Muhammad warned the audience of "Columbia Jew-niversity over in Jew York City." He called the U.N., the "Jew-nited Nations." He said Jews were named Rubenstein, Goldstein and Silverstein because they "[have] been stealing rubies and gold and silver all over the earth. That's why we can't even wear a ring or a bracelet or a necklace without calling it Jewelry … but it's not jewelry, it's Jew-elry."

Muhammad argued Jews who perished in the Holocaust had it coming to them. He asked, "[D]on't nobody ever ask what did they do to Hitler?" Then he answered his own question with, "They had undermined the very fabric of the society."

Prior to his Kean College address, Muhammad dismissed the "so-called Jew holocaust" at appearances in Dallas, Texas and Washington, DC. He argued the film "Schindler's List" should be named "Swindler's List."

Countless public figures implored Farrakhan to repudiate Muhammad. Instead, Farrakhan stood by his friend. At a "Black Men Only" rally of 10,000, Farrakhan said, "We know that Jews are the most organized, rich and powerful people, not only in America, but in the world. They are plotting against us even as we speak." Then Farrakhan clasped Muhammad in an embrace on stage.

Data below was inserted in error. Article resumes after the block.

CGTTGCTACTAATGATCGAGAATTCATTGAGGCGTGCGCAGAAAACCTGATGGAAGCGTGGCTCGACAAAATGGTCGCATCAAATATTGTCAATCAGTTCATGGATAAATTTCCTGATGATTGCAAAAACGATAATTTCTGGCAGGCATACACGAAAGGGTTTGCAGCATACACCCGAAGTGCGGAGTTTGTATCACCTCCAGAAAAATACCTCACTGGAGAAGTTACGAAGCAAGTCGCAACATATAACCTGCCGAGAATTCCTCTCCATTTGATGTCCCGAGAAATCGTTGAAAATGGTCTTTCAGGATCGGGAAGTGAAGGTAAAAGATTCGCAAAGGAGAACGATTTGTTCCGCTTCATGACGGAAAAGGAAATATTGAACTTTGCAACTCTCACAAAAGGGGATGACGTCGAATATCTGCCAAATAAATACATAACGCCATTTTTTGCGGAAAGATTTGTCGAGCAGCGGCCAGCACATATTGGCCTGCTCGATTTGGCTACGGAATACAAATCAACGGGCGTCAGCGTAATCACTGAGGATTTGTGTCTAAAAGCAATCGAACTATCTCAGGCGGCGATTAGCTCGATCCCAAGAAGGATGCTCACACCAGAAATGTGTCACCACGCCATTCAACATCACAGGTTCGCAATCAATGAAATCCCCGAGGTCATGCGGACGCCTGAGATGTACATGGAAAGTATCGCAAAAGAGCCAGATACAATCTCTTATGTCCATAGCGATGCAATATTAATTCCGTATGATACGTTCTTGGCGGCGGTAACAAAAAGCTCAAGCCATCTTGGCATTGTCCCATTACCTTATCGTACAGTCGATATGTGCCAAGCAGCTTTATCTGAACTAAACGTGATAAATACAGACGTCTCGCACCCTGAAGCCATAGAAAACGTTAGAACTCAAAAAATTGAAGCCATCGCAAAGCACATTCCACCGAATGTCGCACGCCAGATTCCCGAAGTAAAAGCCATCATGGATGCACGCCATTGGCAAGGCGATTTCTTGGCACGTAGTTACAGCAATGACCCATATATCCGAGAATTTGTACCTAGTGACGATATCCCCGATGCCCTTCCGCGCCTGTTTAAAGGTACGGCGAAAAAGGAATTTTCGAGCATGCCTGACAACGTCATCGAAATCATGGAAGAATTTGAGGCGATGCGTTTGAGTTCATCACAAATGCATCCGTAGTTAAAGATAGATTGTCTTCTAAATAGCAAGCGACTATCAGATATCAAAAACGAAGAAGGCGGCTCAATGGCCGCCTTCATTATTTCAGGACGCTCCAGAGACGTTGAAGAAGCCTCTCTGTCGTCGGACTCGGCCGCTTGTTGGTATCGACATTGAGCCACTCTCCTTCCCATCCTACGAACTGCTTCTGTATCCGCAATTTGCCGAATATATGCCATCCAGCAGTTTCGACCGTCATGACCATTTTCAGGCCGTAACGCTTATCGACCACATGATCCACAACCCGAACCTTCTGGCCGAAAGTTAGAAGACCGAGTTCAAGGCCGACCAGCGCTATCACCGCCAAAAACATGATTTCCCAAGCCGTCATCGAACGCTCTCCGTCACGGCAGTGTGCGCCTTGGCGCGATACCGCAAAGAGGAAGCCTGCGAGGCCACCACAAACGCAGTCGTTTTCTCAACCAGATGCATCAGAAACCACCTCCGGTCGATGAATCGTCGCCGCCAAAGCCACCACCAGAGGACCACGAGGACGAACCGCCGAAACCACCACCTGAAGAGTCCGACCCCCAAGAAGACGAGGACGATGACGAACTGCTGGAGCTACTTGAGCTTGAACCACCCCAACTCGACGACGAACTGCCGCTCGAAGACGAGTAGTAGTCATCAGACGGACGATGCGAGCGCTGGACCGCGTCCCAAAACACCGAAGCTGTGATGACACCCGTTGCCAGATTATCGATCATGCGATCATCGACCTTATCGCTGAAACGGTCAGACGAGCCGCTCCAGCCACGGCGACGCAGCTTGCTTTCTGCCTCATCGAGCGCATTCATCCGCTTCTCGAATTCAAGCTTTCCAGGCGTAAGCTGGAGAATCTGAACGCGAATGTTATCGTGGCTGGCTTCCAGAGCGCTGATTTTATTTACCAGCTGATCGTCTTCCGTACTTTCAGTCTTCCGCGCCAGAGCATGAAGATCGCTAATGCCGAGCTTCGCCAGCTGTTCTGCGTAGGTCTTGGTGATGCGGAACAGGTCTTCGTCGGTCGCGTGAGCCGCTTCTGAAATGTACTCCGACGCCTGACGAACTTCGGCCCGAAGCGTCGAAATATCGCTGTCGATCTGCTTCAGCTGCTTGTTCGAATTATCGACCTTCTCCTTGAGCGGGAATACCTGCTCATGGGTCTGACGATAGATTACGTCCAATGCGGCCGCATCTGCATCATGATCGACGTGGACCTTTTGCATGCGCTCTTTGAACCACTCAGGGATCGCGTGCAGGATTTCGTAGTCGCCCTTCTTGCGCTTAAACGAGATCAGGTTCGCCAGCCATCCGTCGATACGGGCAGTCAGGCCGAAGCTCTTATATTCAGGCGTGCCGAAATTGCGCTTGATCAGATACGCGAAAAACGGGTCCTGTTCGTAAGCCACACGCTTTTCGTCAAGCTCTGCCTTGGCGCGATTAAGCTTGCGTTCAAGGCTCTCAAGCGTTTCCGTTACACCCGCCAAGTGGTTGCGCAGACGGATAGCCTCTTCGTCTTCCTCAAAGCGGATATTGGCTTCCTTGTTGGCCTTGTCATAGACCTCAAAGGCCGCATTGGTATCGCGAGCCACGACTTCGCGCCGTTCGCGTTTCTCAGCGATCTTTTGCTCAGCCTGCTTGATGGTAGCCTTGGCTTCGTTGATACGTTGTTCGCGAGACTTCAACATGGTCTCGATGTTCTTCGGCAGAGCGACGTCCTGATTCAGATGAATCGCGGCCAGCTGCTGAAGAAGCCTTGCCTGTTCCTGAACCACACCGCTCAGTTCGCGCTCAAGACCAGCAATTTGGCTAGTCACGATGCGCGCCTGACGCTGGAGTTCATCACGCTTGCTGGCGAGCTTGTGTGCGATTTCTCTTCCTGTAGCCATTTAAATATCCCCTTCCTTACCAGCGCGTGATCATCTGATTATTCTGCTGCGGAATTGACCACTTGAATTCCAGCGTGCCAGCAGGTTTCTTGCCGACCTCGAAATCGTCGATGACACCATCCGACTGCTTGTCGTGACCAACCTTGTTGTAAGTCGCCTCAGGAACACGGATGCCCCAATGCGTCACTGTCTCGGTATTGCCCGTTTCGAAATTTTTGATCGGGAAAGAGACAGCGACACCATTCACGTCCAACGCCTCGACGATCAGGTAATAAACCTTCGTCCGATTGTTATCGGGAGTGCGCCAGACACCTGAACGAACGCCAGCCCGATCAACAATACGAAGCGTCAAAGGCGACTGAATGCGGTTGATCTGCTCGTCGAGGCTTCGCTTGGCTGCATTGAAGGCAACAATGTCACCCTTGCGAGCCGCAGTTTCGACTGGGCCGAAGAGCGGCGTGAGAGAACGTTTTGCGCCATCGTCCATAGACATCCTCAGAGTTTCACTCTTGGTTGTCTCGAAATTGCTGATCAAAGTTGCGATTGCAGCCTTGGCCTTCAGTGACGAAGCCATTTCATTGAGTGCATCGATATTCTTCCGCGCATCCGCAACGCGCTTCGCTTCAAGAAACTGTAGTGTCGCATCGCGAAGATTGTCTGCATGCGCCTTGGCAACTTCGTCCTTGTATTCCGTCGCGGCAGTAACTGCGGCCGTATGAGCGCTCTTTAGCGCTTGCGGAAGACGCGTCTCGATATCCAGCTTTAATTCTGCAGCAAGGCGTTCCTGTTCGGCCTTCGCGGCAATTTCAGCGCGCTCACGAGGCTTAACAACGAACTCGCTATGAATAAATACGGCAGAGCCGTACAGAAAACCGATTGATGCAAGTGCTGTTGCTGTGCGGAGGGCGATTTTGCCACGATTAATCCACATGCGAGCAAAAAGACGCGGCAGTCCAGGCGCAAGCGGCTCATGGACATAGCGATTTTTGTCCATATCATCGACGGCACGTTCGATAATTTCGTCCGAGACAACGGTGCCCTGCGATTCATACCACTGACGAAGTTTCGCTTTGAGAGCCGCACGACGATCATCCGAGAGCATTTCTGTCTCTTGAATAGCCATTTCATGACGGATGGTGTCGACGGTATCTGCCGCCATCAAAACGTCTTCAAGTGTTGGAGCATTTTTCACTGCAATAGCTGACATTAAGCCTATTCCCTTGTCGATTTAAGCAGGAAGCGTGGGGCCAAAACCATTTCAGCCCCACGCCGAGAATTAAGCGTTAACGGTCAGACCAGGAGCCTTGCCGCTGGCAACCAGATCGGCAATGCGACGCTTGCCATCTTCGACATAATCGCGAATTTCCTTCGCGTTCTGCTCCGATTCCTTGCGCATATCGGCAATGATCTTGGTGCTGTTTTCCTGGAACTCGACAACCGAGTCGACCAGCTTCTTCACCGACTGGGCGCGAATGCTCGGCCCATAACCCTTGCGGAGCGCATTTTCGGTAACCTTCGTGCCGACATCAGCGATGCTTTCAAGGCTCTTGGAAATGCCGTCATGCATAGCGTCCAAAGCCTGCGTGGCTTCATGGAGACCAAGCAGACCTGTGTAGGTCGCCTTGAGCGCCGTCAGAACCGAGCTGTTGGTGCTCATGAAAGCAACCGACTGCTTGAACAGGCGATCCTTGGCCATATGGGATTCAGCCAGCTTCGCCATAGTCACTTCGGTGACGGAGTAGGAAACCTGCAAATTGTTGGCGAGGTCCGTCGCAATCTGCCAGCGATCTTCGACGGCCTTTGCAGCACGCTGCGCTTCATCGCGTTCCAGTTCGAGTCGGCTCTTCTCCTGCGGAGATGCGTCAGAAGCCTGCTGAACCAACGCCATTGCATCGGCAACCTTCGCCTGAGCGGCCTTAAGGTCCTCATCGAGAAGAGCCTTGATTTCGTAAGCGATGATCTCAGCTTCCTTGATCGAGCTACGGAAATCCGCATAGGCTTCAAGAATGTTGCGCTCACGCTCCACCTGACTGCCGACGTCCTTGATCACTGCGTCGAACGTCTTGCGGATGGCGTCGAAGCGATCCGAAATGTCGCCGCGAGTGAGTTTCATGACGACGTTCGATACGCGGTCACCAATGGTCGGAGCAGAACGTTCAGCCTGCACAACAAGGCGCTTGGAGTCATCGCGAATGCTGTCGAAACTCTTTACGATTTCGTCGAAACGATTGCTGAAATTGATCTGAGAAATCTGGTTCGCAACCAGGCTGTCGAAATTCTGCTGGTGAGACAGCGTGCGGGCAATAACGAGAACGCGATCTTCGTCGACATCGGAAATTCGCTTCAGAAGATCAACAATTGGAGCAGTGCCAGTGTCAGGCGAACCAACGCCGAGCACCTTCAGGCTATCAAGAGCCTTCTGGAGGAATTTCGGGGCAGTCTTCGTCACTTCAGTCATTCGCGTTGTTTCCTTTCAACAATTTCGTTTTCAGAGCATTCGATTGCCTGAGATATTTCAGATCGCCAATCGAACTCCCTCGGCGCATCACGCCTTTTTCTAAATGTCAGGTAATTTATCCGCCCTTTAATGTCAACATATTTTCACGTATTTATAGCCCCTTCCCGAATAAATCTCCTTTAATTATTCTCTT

Even with Farrakhan's long history of racism, bigotry and anti-Semitism, Wright remained a fervent supporter. In 2007, Wright praised Farrakhan as one who "will be remembered as one of the 20th and 21st century giants of the African-American religious experience." Trumpet, a magazine operated by Wright and Trinity Church, honored Farrakhan in November 2007 with the "Rev. Jeremiah A. Wright, Jr. Lifetime Achievement Trumpeteer" Award for his years of service.

It is understandable that after sitting through 20 years of sermons delivered by the pastor Barack Obama considered his spiritual mentor that Jeremiah Wright's politics would heavily influence Obama's worldview of the U.S. and Israel. It is unfortunate that they do.

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About the Author
Mark Hyman hosts "Behind the Headlines," a commentary program for Sinclair Broadcast Group. You can follow him on Twitter at @markhyman.